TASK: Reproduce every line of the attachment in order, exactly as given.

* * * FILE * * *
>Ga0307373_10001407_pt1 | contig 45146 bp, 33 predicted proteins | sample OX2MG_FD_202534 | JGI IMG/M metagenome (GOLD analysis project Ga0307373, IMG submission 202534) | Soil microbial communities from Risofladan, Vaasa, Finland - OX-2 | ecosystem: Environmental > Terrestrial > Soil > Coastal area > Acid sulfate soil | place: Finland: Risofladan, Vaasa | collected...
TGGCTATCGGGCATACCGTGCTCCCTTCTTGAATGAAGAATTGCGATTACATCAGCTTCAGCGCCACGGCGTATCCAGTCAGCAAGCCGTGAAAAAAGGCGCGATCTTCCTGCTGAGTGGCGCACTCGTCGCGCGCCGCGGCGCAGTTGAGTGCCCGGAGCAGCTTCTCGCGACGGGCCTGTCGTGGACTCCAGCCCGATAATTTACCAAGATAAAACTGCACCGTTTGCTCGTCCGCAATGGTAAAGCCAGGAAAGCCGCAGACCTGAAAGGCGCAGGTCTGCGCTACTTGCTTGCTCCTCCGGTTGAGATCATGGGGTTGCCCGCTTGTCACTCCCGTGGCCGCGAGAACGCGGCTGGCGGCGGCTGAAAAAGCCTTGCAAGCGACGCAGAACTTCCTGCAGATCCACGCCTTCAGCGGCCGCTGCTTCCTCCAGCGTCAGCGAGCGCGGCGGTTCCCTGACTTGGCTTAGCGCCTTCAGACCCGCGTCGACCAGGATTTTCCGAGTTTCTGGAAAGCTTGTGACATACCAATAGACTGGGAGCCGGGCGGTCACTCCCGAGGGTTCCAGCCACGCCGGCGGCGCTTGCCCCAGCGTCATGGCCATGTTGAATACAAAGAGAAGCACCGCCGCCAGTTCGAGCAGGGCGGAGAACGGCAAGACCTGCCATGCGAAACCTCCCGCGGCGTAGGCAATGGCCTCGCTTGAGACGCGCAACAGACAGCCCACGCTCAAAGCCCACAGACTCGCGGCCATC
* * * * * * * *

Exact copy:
>Ga0307373_10001407_pt1 | contig 45146 bp, 33 predicted proteins | sample OX2MG_FD_202534 | JGI IMG/M metagenome (GOLD analysis project Ga0307373, IMG submission 202534) | Soil microbial communities from Risofladan, Vaasa, Finland - OX-2 | ecosystem: Environmental > Terrestrial > Soil > Coastal area > Acid sulfate soil | place: Finland: Risofladan, Vaasa | collected...
TGGCTATCGGGCATACCGTGCTCCCTTCTTGAATGAAGAATTGCGATTACATCAGCTTCAGCGCCACGGCGTATCCAGTCAGCAAGCCGTGAAAAAAGGCGCGATCTTCCTGCTGAGTGGCGCACTCGTCGCGCGCCGCGGCGCAGTTGAGTGCCCGGAGCAGCTTCTCGCGACGGGCCTGTCGTGGACTCCAGCCCGATAATTTACCAAGATAAAACTGCACCGTTTGCTCGTCCGCAATGGTAAAGCCAGGAAAGCCGCAGACCTGAAAGGCGCAGGTCTGCGCTACTTGCTTGCTCCTCCGGTTGAGATCATGGGGTTGCCCGCTTGTCACTCCCGTGGCCGCGAGAACGCGGCTGGCGGCGGCTGAAAAAGCCTTGCAAGCGACGCAGAACTTCCTGCAGATCCACGCCTTCAGCGGCCGCTGCTTCCTCCAGCGTCAGCGAGCGCGGCGGTTCCCTGACTTGGCTTAGCGCCTTCAGACCCGCGTCGACCAGGATTTTCCGAGTTTCTGGAAAGCTTGTGACATACCAATAGACTGGGAGCCGGGCGGTCACTCCCGAGGGTTCCAGCCACGCCGGCGGCGCTTGCCCCAGCGTCATGGCCATGTTGAATACAAAGAGAAGCACCGCCGCCAGTTCGAGCAGGGCGGAGAACGGCAAGACCTGCCATGCGAAACCTCCCGCGGCGTAGGCAATGGCCTCGCTTGAGACGCGCAACAGACAGCCCACGCTCAAAGCCCACAGACTCGCGGCCATC